Once you are on the boat, it may take a few minutes or a few hours to get to the dive site. On arrival, the dive guide will give a dive briefing regarding the conditions, emergency procedures and general dive practices. They may do this while on the way out to the dive site, so stay tuned!
When putting on your gear, watch your balance when walking around a large boat because it can be slippery and awkward as the boat moves around. When you dive from a large boat, you will enter the water by a giant stride, and from a smaller boat or RIB, you will enter with a backward roll. Make sure the water is clear before you enter!
It is best to descend on a reference line following your dive guide. If you are not following a dive guide and you and your buddy choose your own route, remember to begin your dive into the current (if there is one). Get your bearings when the bottom is in sight, and dive your plan, navigating back to the boat so that you are back at the planned time. If you surface a distance away from the boat, inflate your surface marker buoy (SMB), so your dive guide or surface support and other boat traffic will know where you are. Start swimming. In some areas, you will be collected with a RIB.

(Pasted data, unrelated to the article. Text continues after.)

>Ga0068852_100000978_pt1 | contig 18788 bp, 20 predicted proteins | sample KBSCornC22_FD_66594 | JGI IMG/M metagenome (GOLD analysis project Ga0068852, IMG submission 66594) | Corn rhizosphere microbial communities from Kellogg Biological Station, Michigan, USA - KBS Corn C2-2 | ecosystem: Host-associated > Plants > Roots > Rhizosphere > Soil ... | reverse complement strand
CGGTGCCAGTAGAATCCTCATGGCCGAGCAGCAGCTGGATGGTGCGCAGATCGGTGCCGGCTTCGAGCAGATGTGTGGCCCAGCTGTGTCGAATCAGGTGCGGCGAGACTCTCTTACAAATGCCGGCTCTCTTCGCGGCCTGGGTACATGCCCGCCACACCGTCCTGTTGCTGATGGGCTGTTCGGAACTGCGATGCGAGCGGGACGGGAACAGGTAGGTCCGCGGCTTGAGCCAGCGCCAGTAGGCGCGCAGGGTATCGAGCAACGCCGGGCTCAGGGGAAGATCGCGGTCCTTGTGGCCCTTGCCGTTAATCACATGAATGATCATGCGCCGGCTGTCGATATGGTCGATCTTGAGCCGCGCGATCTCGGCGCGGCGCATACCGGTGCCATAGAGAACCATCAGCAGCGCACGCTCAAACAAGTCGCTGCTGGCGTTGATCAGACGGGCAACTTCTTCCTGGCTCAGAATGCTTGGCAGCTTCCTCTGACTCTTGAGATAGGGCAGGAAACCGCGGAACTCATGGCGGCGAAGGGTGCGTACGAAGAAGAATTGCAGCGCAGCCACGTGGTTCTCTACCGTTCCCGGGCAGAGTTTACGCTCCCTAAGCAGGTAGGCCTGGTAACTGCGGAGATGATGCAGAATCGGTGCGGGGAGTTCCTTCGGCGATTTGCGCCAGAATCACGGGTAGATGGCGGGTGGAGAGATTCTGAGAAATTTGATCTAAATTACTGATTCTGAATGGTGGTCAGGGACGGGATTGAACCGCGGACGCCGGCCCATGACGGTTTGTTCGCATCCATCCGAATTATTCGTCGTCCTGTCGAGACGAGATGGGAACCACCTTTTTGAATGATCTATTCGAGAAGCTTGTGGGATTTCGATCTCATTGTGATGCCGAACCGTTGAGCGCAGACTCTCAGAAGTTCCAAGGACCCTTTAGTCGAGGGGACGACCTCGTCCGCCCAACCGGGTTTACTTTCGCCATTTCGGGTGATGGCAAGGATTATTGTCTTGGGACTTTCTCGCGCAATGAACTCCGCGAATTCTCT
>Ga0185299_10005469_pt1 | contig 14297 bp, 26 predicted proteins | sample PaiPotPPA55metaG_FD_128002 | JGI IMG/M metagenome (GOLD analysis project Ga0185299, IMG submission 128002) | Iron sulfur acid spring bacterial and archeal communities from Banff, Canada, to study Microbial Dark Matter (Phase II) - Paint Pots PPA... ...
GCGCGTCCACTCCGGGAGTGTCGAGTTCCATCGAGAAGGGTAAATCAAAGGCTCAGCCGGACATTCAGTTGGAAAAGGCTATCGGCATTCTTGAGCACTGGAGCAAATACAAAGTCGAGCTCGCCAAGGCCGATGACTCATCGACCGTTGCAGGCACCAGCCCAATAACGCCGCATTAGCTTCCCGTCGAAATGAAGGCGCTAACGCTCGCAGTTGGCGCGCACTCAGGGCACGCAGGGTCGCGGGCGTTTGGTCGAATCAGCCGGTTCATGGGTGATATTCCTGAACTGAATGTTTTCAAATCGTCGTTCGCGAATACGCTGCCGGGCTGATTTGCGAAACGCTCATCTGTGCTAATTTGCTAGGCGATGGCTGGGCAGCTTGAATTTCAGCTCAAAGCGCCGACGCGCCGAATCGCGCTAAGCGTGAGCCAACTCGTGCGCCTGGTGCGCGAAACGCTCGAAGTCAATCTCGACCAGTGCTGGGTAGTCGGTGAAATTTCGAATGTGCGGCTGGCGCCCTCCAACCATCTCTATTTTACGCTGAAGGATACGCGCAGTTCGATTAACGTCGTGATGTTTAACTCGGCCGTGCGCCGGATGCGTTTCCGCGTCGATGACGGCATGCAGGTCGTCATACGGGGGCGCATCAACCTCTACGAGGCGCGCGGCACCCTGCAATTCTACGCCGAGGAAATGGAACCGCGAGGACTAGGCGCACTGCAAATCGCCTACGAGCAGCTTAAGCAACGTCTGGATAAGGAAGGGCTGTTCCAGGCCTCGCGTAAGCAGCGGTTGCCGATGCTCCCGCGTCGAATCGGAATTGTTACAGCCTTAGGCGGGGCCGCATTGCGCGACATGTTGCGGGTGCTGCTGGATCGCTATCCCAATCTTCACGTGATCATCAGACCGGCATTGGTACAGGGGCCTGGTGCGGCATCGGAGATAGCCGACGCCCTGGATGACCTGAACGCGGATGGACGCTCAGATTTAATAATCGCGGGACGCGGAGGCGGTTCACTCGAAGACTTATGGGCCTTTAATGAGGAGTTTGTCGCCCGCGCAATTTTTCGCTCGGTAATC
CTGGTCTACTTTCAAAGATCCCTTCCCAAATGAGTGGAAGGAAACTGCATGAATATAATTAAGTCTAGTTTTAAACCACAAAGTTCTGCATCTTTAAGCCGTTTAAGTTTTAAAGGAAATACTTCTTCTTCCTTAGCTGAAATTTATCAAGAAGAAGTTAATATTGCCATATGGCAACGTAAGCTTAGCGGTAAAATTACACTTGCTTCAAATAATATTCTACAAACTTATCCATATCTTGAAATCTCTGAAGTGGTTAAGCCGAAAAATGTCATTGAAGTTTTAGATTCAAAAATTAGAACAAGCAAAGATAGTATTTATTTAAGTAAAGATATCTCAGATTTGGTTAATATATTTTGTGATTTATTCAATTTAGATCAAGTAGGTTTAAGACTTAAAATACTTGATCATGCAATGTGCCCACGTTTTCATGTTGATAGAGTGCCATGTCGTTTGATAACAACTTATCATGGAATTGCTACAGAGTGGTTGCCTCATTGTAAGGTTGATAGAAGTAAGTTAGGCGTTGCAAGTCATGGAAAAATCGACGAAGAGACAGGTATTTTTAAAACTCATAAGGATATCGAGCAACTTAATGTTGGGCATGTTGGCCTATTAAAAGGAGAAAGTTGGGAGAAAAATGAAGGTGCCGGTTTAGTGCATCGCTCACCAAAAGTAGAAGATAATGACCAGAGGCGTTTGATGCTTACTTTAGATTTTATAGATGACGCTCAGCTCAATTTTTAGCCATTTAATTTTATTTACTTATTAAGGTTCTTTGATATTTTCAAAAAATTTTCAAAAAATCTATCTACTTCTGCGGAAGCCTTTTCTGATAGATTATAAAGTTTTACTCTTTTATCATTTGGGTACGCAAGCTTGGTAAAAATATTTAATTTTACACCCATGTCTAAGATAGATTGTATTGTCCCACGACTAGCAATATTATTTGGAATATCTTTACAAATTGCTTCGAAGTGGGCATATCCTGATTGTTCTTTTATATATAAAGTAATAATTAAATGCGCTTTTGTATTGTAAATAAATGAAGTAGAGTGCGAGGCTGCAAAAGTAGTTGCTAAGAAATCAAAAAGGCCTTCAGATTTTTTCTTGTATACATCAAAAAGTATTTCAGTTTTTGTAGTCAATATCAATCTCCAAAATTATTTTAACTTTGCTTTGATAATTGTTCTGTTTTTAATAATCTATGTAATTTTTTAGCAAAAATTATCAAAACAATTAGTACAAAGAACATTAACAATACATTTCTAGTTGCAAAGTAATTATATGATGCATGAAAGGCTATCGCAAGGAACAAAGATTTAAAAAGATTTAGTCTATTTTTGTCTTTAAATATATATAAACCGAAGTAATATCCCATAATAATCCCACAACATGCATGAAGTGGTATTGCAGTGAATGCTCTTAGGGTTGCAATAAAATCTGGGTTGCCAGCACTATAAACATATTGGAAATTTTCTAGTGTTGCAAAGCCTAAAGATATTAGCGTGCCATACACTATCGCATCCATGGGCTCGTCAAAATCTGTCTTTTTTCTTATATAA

- When exiting the water to get back onto a large boat, you should hold on to the ladder firmly. Take your fins off, and pass them up along with any accessories, such as a camera or flashlight. The stern of the boat will lift out the water and plunge back down in the swells, so timing is important.
- When exiting the water to get back onto a smaller boat, you should hold on to the ropes on the side of the boat. Hand up any accessories. Then, give your weight belt and, lastly, your equipment. Do a full power kick, and at the same time, pull yourself up onto the boat. The dive guide or surface support will usually help you by gripping the back of your wetsuit and pulling you up. Sometimes, they have ladders that you can use. Once on board, stow you gear properly.
Ask your dive guide/crew if you are not sure of anything. Generally, follow the instructions of the dive leader because he or she may have particular procedures for the area or the boat. Follow the instructions you are given.